Performance and Portfolio Activity
The portfolio was up 4.81% Dollar terms for the month of April, 2017, compared to the investible Indian index, Nifty 50, which was also up 2.40%. Stocks continued their broad rally upwards in prices as they have been for quite sometime now.
Earnings season news flow dominated in the month of April. I can go into the details about how some of our holdings, which have reported, have done in the quarter or financial year gone by but I think a general comment of 'no negative surprises' is a better way to put it. For example, HDFC Bank reported an ~18% growth in PAT in FY17 while IndusInd Bank reported a ~21% growth, with both banks maintaining their asset quality. The two auto holdings in the portfolio, Eicher Motors and Maruti Suzuki, reported a ~45% and ~35% growth in net profits in FY17 respectively. Maruti Suzuki has been (even to my surprise) extremely successful in re-branding itself in the past two years with its Nexa foray thereby aiding to its margin uplift.
Even though valuations are stretched by any measure, as it is almost all over the world in equities, I do not think that we are at a point where we can make a fair and rational assumption that a major correction is on the cards. I do not see any real exuberance in markets as what we see in media, to my mind, is a general caution as to how markets have rallied thus far. It is when we stop hearing these valuation concerns we should take notice.
Change in compensation structure
I have always believed that an investment manager should only be paid to make money for a client/ partner while keeping fiduciary duty paramount at all times. While this flies at the current scenario of investment management fee structures around the world, I must confess I have been a part of that crowd, although quite consciously and unwillingly.
Certain changes at KGS has now enabled me to incorporate a fee structure which I believe is true to my thinking and also to what I think is right. The changes to the fee structure are as follows:-
I want to emphasize that KGS is able to do this because of its extremely lean structure (where all analysis and execution stop with me). It always seems crazy to me that an army of analysts are needed to select a few stocks for a portfolio. Moreover, of all the investment houses I know of, I have known none where portfolio managers are obligated to select stock from the pool of selections the analysts made. In fact, I know of a few investment houses (some major ones) where portfolio managers even proclaim that they don't use their analysts at all. So much for the fees!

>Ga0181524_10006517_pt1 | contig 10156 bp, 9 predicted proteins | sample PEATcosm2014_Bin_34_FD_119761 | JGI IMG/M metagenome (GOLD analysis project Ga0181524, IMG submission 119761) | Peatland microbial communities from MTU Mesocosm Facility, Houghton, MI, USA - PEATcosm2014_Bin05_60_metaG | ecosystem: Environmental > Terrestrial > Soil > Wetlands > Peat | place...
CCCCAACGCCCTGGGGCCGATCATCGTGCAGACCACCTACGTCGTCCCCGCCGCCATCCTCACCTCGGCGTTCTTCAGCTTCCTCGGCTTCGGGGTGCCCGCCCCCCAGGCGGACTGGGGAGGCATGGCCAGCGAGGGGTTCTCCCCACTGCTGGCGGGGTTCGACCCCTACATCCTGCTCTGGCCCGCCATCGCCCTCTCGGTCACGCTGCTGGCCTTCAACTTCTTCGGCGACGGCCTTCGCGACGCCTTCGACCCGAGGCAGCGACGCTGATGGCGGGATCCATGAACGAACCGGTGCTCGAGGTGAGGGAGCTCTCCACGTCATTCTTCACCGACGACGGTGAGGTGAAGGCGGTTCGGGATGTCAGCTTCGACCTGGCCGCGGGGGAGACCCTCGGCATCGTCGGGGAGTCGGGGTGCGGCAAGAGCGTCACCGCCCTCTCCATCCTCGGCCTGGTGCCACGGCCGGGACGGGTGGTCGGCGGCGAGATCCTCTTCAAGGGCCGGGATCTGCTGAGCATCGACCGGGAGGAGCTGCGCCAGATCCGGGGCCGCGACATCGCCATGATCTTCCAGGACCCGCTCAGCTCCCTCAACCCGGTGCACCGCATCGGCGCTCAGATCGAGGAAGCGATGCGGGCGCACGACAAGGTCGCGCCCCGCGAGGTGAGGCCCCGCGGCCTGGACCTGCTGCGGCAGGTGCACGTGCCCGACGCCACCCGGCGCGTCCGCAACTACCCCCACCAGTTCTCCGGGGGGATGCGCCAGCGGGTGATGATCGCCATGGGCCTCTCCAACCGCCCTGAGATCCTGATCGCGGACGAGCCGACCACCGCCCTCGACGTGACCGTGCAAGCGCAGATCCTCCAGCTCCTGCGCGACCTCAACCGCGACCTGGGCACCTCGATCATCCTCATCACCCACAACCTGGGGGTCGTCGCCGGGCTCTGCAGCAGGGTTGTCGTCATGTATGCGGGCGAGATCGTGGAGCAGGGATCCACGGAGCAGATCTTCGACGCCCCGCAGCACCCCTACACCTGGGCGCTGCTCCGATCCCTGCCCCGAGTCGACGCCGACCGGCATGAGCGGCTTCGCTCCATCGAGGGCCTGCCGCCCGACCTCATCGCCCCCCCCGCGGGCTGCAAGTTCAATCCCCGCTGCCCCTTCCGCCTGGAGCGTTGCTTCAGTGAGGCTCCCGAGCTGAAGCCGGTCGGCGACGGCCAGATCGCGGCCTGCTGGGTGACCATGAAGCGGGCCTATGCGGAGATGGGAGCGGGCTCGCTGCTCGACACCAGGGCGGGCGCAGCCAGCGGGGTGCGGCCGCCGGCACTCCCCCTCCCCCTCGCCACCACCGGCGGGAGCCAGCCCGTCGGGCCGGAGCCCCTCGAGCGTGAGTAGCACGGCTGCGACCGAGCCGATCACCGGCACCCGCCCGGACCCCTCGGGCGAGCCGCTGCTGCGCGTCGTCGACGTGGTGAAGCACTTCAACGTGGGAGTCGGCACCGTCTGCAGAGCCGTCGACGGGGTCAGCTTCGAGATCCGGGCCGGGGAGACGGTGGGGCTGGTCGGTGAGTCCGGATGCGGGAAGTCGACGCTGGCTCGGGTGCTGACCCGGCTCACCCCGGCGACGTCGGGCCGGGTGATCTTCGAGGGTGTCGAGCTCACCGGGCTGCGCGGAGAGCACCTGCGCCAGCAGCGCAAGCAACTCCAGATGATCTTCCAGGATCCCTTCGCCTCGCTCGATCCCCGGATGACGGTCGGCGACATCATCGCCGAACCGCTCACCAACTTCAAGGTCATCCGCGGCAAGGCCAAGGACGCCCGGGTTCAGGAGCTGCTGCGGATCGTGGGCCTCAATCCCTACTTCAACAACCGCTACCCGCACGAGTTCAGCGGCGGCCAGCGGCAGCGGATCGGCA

My learning in markets thus far: the ticker junkie effect
I am fully cognizant that I am not 80 years old and I have many many more aspects to learn from markets, many irrational behaviours (some mine, some of the crowd) to see and many economic conditions to live through. However, I also think that thus far, the little learnings I have gained are invaluable to me as they allow me to test my beliefs through time.
When I started out in markets, and by that I mean with my own money, say 10 years back, I was a ticker junkie, a know it all guy, wanting to trade in the most exotic derivatives just to show that I knew how structures modeled on exotic math worked. Over time, as I lost money (although luckily, I never somehow bet the whole house), obviously, the hard pain of losing money started knocking sense as time went by.
It was only a few years before starting KGS that I realized how the most simplest of structures in markets, stocks, was the only real game in town to make any real money. I have analysed many successful investment managers around the world and overwhelmingly two factors strike out. One, either they are pure long only stock portfolio managers who invariably work with a long term view or two, they work on the basis of taking human interaction out of the investment management process to its entirety. If we think about it, it may become apparent that, both those two methods are essentially trying to take the ticker junkie factor out of the investment management process.
I have, since the past 6 months, been in an effort to reduce the negative impacts of the ticker junkie effect on the portfolios I manage. On a day to day basis, unless something really strikes out (say a 10% fall in stock price or a corporate development, and in which case, an email alert comes to me) I don't find it necessary to look at portfolio performance everyday. I plan to try and reduce this ticker junkie effect close to zero.
I am not sure to what extent I will be successful but of what I have observed till now, the results are positive and moreover, the investment decision making process I feel is becoming more sound.